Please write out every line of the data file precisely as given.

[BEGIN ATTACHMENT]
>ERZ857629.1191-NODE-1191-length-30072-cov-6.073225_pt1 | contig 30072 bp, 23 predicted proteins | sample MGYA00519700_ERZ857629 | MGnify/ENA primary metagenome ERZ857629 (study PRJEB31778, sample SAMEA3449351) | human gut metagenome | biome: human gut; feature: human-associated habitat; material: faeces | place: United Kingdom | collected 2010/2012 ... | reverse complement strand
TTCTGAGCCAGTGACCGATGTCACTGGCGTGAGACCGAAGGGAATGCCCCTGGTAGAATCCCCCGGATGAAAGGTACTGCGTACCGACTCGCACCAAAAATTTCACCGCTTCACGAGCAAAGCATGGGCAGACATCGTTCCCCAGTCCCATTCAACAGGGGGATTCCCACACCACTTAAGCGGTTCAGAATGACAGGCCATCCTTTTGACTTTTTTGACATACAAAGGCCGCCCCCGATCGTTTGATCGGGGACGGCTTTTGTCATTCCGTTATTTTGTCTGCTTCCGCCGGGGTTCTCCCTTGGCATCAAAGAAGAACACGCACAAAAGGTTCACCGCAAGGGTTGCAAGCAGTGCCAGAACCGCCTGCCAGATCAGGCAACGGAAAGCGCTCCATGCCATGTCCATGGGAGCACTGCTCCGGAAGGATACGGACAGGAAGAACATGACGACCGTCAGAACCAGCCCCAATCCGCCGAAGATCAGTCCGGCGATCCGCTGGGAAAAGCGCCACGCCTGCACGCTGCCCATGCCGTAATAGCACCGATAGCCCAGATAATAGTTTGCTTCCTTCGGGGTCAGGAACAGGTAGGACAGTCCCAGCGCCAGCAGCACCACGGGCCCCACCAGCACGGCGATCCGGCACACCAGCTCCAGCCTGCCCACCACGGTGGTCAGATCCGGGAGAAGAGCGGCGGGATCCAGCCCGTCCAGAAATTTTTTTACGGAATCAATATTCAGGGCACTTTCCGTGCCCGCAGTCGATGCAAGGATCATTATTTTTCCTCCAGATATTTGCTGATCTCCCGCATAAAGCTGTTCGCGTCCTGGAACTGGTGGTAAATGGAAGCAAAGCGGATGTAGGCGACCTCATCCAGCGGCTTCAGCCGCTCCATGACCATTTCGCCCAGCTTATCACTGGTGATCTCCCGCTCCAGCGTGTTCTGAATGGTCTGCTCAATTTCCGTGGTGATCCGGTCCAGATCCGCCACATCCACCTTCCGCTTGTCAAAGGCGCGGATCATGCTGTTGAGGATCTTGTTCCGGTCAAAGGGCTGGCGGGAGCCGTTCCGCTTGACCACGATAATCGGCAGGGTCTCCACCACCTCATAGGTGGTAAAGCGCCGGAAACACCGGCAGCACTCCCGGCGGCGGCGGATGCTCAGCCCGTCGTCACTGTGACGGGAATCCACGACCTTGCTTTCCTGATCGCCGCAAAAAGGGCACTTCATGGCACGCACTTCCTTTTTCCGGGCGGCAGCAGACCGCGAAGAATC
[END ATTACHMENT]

>ERZ857629.1191-NODE-1191-length-30072-cov-6.073225_pt1 | contig 30072 bp, 23 predicted proteins | sample MGYA00519700_ERZ857629 | MGnify/ENA primary metagenome ERZ857629 (study PRJEB31778, sample SAMEA3449351) | human gut metagenome | biome: human gut; feature: human-associated habitat; material: faeces | place: United Kingdom | collected 2010/2012 ... | reverse complement strand
TTCTGAGCCAGTGACCGATGTCACTGGCGTGAGACCGAAGGGAATGCCCCTGGTAGAATCCCCCGGATGAAAGGTACTGCGTACCGACTCGCACCAAAAATTTCACCGCTTCACGAGCAAAGCATGGGCAGACATCGTTCCCCAGTCCCATTCAACAGGGGGATTCCCACACCACTTAAGCGGTTCAGAATGACAGGCCATCCTTTTGACTTTTTTGACATACAAAGGCCGCCCCCGATCGTTTGATCGGGGACGGCTTTTGTCATTCCGTTATTTTGTCTGCTTCCGCCGGGGTTCTCCCTTGGCATCAAAGAAGAACACGCACAAAAGGTTCACCGCAAGGGTTGCAAGCAGTGCCAGAACCGCCTGCCAGATCAGGCAACGGAAAGCGCTCCATGCCATGTCCATGGGAGCACTGCTCCGGAAGGATACGGACAGGAAGAACATGACGACCGTCAGAACCAGCCCCAATCCGCCGAAGATCAGTCCGGCGATCCGCTGGGAAAAGCGCCACGCCTGCACGCTGCCCATGCCGTAATAGCACCGATAGCCCAGATAATAGTTTGCTTCCTTCGGGGTCAGGAACAGGTAGGACAGTCCCAGCGCCAGCAGCACCACGGGCCCCACCAGCACGGCGATCCGGCACACCAGCTCCAGCCTGCCCACCACGGTGGTCAGATCCGGGAGAAGAGCGGCGGGATCCAGCCCGTCCAGAAATTTTTTTACGGAATCAATATTCAGGGCACTTTCCGTGCCCGCAGTCGATGCAAGGATCATTATTTTTCCTCCAGATATTTGCTGATCTCCCGCATAAAGCTGTTCGCGTCCTGGAACTGGTGGTAAATGGAAGCAAAGCGGATGTAGGCGACCTCATCCAGCGGCTTCAGCCGCTCCATGACCATTTCGCCCAGCTTATCACTGGTGATCTCCCGCTCCAGCGTGTTCTGAATGGTCTGCTCAATTTCCGTGGTGATCCGGTCCAGATCCGCCACATCCACCTTCCGCTTGTCAAAGGCGCGGATCATGCTGTTGAGGATCTTGTTCCGGTCAAAGGGCTGGCGGGAGCCGTTCCGCTTGACCACGATAATCGGCAGGGTCTCCACCACCTCATAGGTGGTAAAGCGCCGGAAACACCGGCAGCACTCCCGGCGGCGGCGGATGCTCAGCCCGTCGTCACTGTGACGGGAATCCACGACCTTGCTTTCCTGATCGCCGCAAAAAGGGCACTTCATGGCACGCACTTCCTTTTTCCGGGCGGCAGCAGACCGCGAAGAATC